When reports emerged that Apple might be planning on buying streaming service Tidal many speculated that the deal was to do with acquiring the rights to Tidal's exclusives.
Over the past year the streaming service has racked up an impressive roster of exclusive albums, from Beyonce's Lemonade to Kanye West's The Life of Pablo, and an acquisition by Apple would secure these exclusives for its own streaming service.
But more interesting is Tidal's agreement with MQA to use its high-resolution music format.
For the uninitiated, MQA is a new format that allows for high-resolution music (defined as anything above CD-quality 16-bit/44.1kHz) to be packaged into a file a fraction of the size it would ordinarily be.
This means that for the first time the files are small enough to be streamed, leading to the company reaching an agreement with Tidal for the streaming service to use the technology.
We don't know whether this deal was an exclusive one, but if it was, Apple's acquisition of Tidal could be a means for the company to bring hi-res audio to its own Apple Music streaming service.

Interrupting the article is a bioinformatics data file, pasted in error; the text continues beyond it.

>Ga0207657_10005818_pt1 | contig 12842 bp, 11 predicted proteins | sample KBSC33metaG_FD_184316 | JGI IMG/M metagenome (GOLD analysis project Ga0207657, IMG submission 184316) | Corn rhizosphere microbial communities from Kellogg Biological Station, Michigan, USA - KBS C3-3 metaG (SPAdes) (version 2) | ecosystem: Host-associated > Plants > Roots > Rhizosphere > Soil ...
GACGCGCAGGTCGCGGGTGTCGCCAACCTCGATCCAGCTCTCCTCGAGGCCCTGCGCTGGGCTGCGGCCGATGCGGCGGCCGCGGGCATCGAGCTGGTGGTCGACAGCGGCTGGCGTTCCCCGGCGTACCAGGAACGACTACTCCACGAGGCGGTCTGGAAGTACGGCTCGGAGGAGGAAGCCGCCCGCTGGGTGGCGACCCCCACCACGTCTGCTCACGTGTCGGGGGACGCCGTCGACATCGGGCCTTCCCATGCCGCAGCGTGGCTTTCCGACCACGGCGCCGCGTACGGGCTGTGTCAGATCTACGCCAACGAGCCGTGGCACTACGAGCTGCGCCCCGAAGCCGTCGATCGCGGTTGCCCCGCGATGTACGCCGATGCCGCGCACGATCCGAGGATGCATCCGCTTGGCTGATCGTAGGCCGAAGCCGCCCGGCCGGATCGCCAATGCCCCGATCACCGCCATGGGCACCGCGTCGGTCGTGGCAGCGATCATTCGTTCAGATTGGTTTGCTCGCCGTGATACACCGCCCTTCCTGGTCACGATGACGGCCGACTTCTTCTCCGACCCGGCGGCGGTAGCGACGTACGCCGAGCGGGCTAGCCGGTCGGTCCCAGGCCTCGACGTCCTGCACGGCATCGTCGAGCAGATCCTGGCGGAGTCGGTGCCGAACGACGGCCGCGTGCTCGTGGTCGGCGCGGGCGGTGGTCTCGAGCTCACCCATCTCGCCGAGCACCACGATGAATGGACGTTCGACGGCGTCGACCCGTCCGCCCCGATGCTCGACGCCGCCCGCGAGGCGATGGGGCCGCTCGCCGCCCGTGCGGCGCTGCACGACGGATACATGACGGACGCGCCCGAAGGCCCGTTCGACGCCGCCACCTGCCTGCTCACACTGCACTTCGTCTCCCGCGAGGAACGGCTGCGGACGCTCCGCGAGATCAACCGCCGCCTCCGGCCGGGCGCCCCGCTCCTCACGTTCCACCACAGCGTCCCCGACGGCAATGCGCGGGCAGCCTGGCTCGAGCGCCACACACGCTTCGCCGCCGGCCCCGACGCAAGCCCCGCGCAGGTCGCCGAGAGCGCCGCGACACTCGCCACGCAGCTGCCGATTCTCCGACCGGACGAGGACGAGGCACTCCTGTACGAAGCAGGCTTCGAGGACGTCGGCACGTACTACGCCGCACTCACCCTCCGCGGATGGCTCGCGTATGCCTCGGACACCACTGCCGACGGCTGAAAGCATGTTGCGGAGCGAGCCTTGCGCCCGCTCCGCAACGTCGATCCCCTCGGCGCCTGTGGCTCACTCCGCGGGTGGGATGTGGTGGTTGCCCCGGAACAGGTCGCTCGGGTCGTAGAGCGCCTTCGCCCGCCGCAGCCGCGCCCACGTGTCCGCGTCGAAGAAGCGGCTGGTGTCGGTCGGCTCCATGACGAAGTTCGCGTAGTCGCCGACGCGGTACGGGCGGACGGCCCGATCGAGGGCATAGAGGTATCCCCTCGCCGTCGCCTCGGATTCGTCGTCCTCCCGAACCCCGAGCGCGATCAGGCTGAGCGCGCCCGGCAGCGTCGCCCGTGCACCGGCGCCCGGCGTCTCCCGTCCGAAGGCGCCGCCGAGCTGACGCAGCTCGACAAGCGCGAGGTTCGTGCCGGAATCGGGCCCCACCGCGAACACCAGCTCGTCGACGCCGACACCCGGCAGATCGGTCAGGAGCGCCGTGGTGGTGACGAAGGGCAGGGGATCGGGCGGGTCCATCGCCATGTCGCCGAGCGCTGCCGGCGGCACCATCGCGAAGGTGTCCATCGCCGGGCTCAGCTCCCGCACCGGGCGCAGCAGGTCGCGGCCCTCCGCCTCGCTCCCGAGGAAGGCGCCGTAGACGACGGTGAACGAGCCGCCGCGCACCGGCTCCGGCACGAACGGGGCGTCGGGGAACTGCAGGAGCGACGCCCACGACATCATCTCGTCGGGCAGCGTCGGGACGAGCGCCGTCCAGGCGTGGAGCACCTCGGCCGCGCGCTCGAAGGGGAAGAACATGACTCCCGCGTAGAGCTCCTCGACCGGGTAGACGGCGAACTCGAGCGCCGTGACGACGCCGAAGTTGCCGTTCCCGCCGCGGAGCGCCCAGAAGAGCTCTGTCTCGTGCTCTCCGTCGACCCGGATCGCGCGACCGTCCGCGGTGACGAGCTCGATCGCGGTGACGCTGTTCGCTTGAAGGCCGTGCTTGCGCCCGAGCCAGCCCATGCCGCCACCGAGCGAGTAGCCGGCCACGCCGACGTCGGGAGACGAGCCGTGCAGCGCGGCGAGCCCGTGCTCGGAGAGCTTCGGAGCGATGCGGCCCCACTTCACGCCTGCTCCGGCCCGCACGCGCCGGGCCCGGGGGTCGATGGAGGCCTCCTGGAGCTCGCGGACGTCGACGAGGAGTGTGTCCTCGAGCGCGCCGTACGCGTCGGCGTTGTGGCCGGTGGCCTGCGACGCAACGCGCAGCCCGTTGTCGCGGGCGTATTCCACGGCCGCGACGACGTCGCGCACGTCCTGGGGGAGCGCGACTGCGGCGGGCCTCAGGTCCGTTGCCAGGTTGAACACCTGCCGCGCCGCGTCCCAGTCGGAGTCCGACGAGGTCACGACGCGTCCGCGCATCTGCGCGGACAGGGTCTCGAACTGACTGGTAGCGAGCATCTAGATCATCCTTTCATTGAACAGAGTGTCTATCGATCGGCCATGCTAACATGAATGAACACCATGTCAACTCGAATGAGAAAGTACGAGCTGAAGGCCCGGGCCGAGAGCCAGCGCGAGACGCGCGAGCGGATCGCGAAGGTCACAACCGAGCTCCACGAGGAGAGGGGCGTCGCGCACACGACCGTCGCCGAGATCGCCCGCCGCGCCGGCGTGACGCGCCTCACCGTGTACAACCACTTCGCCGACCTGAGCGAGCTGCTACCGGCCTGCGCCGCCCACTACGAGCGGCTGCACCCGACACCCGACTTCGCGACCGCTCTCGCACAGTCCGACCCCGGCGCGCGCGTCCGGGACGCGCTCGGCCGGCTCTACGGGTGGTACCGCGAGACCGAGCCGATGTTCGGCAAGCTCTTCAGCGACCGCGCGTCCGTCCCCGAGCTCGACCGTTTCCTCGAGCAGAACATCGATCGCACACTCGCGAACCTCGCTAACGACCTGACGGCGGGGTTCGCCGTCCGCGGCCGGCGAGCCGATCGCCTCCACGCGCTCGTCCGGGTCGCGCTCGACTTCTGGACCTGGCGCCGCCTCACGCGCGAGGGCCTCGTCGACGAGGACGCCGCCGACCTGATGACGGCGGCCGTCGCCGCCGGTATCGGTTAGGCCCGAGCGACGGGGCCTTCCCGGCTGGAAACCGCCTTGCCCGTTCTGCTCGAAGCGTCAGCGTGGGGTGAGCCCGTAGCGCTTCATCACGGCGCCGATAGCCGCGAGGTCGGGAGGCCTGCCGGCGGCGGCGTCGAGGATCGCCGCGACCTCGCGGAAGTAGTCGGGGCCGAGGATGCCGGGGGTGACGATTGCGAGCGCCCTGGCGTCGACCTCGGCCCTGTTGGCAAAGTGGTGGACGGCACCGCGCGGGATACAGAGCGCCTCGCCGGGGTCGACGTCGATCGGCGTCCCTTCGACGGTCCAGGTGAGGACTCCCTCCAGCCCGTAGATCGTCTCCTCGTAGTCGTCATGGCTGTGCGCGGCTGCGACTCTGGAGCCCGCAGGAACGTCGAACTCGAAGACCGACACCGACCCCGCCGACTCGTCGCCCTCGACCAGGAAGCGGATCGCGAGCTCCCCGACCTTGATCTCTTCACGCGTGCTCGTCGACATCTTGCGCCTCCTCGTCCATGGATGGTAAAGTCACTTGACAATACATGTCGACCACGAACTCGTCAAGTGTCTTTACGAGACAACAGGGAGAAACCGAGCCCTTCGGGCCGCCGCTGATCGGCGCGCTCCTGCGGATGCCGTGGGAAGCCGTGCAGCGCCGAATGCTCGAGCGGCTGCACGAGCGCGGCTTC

Apple's hi-res ambitions
There have been rumors that Apple is intending to bring high-resolution streaming to its Apple Music streaming service since December last year when sources claimed that Apple was working on bringing 24-bit/96kHz audio streaming to Apple Music.
These rumours have often been incorrectly conflated with those concerning the removal of the headphone jack from the iPhone 7 which would lead to headphones with a Lightning connector rather than a standard 3.5mm jack.
The confusion has arisen from the fact that the iPhone's internal DAC doesn't support hi-res audio through its headphone jack, and so currently your only hi-res option is to connect your headphones to an external DAC driven by the phone's Lightning port.
However, were Apple to bring hi-res streaming to Apple Music, the likelihood is that the internal DAC on the iPhone 7 would support high-resolution audio, and would thus be able to be played through the device's standard 3.5mm jack (if it has one).
But regardless of the iPhone headphone jack situation, an acquisition of Tidal by Apple could have very interesting implications for the world of hi-res audio, bringing the most promising hi-res music technology into the hands of a company with big ambitions of its own.
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